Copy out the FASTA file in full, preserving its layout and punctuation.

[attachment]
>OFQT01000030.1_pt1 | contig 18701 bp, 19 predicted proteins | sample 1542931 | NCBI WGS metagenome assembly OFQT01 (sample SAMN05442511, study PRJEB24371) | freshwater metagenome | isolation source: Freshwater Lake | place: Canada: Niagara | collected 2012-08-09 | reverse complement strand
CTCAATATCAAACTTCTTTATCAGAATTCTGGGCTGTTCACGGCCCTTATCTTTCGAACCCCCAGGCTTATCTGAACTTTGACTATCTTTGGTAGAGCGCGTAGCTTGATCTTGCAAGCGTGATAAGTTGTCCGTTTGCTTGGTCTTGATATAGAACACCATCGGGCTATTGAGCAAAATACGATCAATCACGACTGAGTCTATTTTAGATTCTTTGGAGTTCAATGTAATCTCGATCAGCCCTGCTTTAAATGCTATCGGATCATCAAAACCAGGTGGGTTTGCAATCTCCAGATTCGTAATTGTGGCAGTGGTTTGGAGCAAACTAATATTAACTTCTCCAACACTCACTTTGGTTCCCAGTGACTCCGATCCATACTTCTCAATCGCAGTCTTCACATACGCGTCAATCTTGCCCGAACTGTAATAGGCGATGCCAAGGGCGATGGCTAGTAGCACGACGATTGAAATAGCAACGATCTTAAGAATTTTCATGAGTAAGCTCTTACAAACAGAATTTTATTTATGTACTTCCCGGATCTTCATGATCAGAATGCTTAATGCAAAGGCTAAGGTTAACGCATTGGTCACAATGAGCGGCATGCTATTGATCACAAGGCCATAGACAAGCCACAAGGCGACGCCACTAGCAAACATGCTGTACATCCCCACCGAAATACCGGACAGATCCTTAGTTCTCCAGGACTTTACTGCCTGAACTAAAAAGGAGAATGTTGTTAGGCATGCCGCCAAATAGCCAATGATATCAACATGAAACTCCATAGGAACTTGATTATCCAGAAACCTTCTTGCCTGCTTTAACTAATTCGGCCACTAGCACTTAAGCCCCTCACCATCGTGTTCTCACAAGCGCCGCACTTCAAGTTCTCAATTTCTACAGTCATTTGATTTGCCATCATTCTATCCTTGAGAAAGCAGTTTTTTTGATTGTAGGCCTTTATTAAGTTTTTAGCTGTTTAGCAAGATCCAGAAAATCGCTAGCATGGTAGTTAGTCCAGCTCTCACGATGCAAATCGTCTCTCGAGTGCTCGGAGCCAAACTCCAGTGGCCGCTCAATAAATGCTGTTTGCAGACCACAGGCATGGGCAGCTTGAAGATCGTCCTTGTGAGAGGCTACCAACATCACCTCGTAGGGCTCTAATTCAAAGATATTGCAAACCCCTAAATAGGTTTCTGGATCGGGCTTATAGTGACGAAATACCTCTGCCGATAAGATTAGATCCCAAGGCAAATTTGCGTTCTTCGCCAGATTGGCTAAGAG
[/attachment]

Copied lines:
>OFQT01000030.1_pt1 | contig 18701 bp, 19 predicted proteins | sample 1542931 | NCBI WGS metagenome assembly OFQT01 (sample SAMN05442511, study PRJEB24371) | freshwater metagenome | isolation source: Freshwater Lake | place: Canada: Niagara | collected 2012-08-09 | reverse complement strand
CTCAATATCAAACTTCTTTATCAGAATTCTGGGCTGTTCACGGCCCTTATCTTTCGAACCCCCAGGCTTATCTGAACTTTGACTATCTTTGGTAGAGCGCGTAGCTTGATCTTGCAAGCGTGATAAGTTGTCCGTTTGCTTGGTCTTGATATAGAACACCATCGGGCTATTGAGCAAAATACGATCAATCACGACTGAGTCTATTTTAGATTCTTTGGAGTTCAATGTAATCTCGATCAGCCCTGCTTTAAATGCTATCGGATCATCAAAACCAGGTGGGTTTGCAATCTCCAGATTCGTAATTGTGGCAGTGGTTTGGAGCAAACTAATATTAACTTCTCCAACACTCACTTTGGTTCCCAGTGACTCCGATCCATACTTCTCAATCGCAGTCTTCACATACGCGTCAATCTTGCCCGAACTGTAATAGGCGATGCCAAGGGCGATGGCTAGTAGCACGACGATTGAAATAGCAACGATCTTAAGAATTTTCATGAGTAAGCTCTTACAAACAGAATTTTATTTATGTACTTCCCGGATCTTCATGATCAGAATGCTTAATGCAAAGGCTAAGGTTAACGCATTGGTCACAATGAGCGGCATGCTATTGATCACAAGGCCATAGACAAGCCACAAGGCGACGCCACTAGCAAACATGCTGTACATCCCCACCGAAATACCGGACAGATCCTTAGTTCTCCAGGACTTTACTGCCTGAACTAAAAAGGAGAATGTTGTTAGGCATGCCGCCAAATAGCCAATGATATCAACATGAAACTCCATAGGAACTTGATTATCCAGAAACCTTCTTGCCTGCTTTAACTAATTCGGCCACTAGCACTTAAGCCCCTCACCATCGTGTTCTCACAAGCGCCGCACTTCAAGTTCTCAATTTCTACAGTCATTTGATTTGCCATCATTCTATCCTTGAGAAAGCAGTTTTTTTGATTGTAGGCCTTTATTAAGTTTTTAGCTGTTTAGCAAGATCCAGAAAATCGCTAGCATGGTAGTTAGTCCAGCTCTCACGATGCAAATCGTCTCTCGAGTGCTCGGAGCCAAACTCCAGTGGCCGCTCAATAAATGCTGTTTGCAGACCACAGGCATGGGCAGCTTGAAGATCGTCCTTGTGAGAGGCTACCAACATCACCTCGTAGGGCTCTAATTCAAAGATATTGCAAACCCCTAAATAGGTTTCTGGATCGGGCTTATAGTGACGAAATACCTCTGCCGATAAGATTAGATCCCAAGGCAAATTTGCGTTCTTCGCCAGATTGGCTAAGAG